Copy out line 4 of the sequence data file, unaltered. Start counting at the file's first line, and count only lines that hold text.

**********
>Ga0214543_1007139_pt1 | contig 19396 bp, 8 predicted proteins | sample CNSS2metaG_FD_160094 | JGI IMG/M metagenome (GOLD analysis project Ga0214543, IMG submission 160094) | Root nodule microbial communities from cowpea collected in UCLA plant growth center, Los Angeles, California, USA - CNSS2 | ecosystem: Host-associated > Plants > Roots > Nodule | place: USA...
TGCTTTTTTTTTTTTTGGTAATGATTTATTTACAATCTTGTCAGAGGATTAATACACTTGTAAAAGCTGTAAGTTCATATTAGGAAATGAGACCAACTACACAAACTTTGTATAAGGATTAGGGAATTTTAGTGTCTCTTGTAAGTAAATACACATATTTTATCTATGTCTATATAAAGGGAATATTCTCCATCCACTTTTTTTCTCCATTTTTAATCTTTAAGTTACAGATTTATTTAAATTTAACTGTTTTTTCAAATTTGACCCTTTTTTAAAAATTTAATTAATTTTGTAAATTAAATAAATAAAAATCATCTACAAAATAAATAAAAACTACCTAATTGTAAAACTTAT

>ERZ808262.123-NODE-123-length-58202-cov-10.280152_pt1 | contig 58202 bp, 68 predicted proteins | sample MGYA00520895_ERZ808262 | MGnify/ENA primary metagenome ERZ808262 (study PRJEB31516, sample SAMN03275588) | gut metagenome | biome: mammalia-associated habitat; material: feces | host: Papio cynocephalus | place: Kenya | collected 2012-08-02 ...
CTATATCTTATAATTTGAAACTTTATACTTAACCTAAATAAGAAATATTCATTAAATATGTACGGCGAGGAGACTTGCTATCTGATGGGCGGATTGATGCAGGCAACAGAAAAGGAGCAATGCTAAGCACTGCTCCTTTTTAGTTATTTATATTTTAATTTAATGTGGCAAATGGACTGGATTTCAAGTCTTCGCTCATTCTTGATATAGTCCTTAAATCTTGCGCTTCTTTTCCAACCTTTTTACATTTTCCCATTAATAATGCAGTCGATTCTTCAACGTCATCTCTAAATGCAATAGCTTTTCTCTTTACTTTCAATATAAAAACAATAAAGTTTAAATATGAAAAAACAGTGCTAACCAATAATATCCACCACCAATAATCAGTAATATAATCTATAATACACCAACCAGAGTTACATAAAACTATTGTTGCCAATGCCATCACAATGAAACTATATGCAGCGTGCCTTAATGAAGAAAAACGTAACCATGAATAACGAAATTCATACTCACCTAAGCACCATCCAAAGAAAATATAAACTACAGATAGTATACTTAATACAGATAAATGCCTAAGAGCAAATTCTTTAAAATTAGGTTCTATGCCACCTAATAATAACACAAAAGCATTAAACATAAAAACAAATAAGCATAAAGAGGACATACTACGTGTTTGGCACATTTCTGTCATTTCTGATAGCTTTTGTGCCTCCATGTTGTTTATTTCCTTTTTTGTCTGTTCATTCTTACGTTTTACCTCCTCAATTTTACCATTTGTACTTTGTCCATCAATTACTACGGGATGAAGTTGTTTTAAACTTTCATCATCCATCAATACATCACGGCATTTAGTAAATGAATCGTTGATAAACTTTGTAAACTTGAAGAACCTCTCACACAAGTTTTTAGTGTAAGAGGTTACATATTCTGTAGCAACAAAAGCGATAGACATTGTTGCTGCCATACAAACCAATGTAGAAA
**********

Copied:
CTATATCTTATAATTTGAAACTTTATACTTAACCTAAATAAGAAATATTCATTAAATATGTACGGCGAGGAGACTTGCTATCTGATGGGCGGATTGATGCAGGCAACAGAAAAGGAGCAATGCTAAGCACTGCTCCTTTTTAGTTATTTATATTTTAATTTAATGTGGCAAATGGACTGGATTTCAAGTCTTCGCTCATTCTTGATATAGTCCTTAAATCTTGCGCTTCTTTTCCAACCTTTTTACATTTTCCCATTAATAATGCAGTCGATTCTTCAACGTCATCTCTAAATGCAATAGCTTTTCTCTTTACTTTCAATATAAAAACAATAAAGTTTAAATATGAAAAAACAGTGCTAACCAATAATATCCACCACCAATAATCAGTAATATAATCTATAATACACCAACCAGAGTTACATAAAACTATTGTTGCCAATGCCATCACAATGAAACTATATGCAGCGTGCCTTAATGAAGAAAAACGTAACCATGAATAACGAAATTCATACTCACCTAAGCACCATCCAAAGAAAATATAAACTACAGATAGTATACTTAATACAGATAAATGCCTAAGAGCAAATTCTTTAAAATTAGGTTCTATGCCACCTAATAATAACACAAAAGCATTAAACATAAAAACAAATAAGCATAAAGAGGACATACTACGTGTTTGGCACATTTCTGTCATTTCTGATAGCTTTTGTGCCTCCATGTTGTTTATTTCCTTTTTTGTCTGTTCATTCTTACGTTTTACCTCCTCAATTTTACCATTTGTACTTTGTCCATCAATTACTACGGGATGAAGTTGTTTTAAACTTTCATCATCCATCAATACATCACGGCATTTAGTAAATGAATCGTTGATAAACTTTGTAAACTTGAAGAACCTCTCACACAAGTTTTTAGTGTAAGAGGTTACATATTCTGTAGCAACAAAAGCGATAGACATTGTTGCTGCCATACAAACCAATGTAGAAA